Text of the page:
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Time to get some discipline around IT spend

Time to get some discipline around IT spend

How many IT-related projects could be classed as business critical? It is a question that should be asked all the time and not just when economic conditions take a turn for the worse.

As organisations readjust to the altered economic circumstances, it seems everyone is talking about cost reduction, efficiencies and value for money. Identifying improvements in these areas can prove elusive, but there is one area which is fertile ground for squeezing cost out of the business. That is the area of information technology. However, organisations would be mistaken to think of IT as a cost-saving opportunity purely in terms of personnel headcount. What companies should actually be looking at is their portfolio of IT projects. This is an area which historically has not been well managed. The time is now to prune those portfolios back.

One mistake commonly made when organisations are asked to quantify how much they spend on IT is the sum of staff costs. Yet, this is an answer that ignores the massive amounts of investments made on IT-related projects.

If any organisation wants to seriously look at trimming costs from its IT budget, then it is the project portfolio that it should be looking at - not whether a reduction in headcount will do the trick.

Many businesses believe there is potentially a lot of savings to be made in this area. That’s because it is an area which has been previously managed in a less than rigorous fashion. At any point in time, organisations can have a large number of projects “in play”, all at various stages of development. The question to ask is just how many of these projects really could be classified as business critical?

It is a question that should be asked all the time and not just when economic conditions take a turn for the worse. Inevitably though, what happens when times are good is that organisations invest in a proliferation of IT projects, some of which may be nothing more than an indulgence or a “nice-to-have” option.

Now that things have taken a turn for the worse, these projects – and the ongoing investment commitments which they represent – can hang like a millstone around the organisation’s neck. My fear is that many businesses will fail to realise this and will go with the traditional knee-jerk reaction of trimming headcount that is so often applied to the backroom, infrastructure and support functions during times of hardship.

That could be a mistake. For sure, there is an instant hit delivered to the bottom line, even once the redundancy payments are taken into account. But the skills gap resulting from even a limited redundancy programme can be damaging to the health of critical IT projects.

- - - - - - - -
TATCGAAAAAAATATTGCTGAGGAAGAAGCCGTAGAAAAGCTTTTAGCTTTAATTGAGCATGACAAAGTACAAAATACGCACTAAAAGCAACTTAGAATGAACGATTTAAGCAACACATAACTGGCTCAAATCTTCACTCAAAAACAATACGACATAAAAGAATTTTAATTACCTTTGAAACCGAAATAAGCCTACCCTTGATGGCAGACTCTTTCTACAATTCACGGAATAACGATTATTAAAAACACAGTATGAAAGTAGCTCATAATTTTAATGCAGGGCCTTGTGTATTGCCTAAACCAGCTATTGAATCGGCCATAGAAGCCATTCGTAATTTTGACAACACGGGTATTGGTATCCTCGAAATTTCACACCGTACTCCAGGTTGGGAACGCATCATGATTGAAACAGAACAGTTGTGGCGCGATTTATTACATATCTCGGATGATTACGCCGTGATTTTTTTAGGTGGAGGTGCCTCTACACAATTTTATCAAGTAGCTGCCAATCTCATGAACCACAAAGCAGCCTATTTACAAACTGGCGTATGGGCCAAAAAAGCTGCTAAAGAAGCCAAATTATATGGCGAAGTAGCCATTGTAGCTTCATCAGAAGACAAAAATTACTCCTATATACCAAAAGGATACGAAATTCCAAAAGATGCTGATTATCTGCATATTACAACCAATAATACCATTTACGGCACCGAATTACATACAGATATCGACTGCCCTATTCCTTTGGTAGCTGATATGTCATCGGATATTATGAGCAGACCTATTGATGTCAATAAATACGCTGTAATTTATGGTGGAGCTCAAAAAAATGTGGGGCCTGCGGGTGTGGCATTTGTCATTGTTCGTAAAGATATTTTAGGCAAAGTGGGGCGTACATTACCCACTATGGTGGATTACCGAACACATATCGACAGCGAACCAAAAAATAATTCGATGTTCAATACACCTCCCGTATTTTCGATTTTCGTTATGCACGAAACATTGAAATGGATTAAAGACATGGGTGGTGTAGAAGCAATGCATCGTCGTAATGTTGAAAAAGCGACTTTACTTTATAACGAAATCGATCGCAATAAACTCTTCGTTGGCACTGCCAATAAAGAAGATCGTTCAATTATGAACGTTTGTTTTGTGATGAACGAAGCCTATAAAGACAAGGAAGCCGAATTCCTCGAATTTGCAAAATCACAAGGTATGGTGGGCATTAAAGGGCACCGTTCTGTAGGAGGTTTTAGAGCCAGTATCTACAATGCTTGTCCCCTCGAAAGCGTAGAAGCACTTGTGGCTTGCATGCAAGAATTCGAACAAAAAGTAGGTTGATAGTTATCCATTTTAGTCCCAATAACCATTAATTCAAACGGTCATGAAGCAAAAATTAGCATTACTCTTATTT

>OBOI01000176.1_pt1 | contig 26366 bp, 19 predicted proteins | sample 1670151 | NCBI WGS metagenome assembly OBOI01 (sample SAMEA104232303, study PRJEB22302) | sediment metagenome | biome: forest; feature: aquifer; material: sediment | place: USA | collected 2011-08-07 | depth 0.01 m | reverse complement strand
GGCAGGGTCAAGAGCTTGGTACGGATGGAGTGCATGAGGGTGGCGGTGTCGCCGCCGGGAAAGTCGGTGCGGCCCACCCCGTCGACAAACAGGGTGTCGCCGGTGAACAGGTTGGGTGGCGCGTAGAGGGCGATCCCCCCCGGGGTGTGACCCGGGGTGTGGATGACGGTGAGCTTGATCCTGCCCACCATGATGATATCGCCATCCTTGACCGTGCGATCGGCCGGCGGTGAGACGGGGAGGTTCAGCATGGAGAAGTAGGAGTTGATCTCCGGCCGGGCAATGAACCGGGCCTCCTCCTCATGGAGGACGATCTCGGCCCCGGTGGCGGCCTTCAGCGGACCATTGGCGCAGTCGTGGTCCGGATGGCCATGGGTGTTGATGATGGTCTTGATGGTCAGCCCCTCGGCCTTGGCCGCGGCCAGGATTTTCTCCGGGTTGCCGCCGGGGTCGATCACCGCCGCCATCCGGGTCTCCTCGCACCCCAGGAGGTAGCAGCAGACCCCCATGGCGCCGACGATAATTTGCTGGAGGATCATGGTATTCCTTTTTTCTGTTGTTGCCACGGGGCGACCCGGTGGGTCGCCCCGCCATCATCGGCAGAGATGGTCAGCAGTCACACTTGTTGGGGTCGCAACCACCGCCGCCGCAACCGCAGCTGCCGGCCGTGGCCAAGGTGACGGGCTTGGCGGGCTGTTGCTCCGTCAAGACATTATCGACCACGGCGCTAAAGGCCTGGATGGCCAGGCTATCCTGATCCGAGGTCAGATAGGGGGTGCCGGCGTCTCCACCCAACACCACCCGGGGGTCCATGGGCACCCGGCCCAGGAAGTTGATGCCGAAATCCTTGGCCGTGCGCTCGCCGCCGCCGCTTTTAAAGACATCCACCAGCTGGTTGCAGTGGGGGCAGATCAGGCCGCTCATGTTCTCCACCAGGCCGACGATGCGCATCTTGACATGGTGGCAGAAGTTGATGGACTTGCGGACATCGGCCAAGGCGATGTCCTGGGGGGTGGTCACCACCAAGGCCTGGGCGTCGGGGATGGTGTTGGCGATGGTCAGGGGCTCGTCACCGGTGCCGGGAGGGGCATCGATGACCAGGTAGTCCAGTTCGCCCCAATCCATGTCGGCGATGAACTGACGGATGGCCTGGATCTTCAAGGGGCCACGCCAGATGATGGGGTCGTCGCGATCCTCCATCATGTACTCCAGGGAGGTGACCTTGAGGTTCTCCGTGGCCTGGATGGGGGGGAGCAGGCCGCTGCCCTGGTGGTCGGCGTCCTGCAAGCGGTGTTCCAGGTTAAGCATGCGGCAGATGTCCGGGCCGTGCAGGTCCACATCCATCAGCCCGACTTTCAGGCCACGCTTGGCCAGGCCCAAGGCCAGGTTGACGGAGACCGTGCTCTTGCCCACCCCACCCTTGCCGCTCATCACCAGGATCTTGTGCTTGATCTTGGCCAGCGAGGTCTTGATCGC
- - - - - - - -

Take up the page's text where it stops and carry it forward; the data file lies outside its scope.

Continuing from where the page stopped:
Surely, it is far better to eliminate those projects that are going nowhere, which had failed to progress as planned or which could no longer be deemed business critical? Get rid of those projects that had no sponsor or no clear business objective and leave your company with just a core IT portfolio. When you consider the scale of some organisations IT investments, the savings could run into millions.

The organisations that will emerge from this with the most credit will be those who maintained discipline over their project spend during the good times. This gives them a distinct head-start over their competitors when the time comes to start cutting costs.

Such organisations are few and far between though. In time, the credit crisis may be seen as directly causing a drastic reduction in IT spending. But in reality it was just the catalyst. It is the years of neglect that can be blamed. The years in which IT portfolios may have been over-stocked and not as well managed as they should have been.

Sensible businesses should now be conducting a thorough review of their project portfolio and assessing projects on a qualitative rather than a quantitative basis.

Permitting any excess spend in this area to continue unchecked may be regretted. The same could be said of reducing headcount ahead of project spend. Clear thinking around what constitutes a critical IT project is what is needed now, alongside well defined Key Performance Indicators for those projects that survive the cull.

It’s time to get some discipline back into IT management.

Gina Barlow is the national service line leader for KPMG’s Project Advisory Service Line and provides project management and independent quality assurance services to KPMG clients. She has a strong background in project management, risk management and assurance spanning 12 years.

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Tags strategycosteconomic crisiskpmgproject failure

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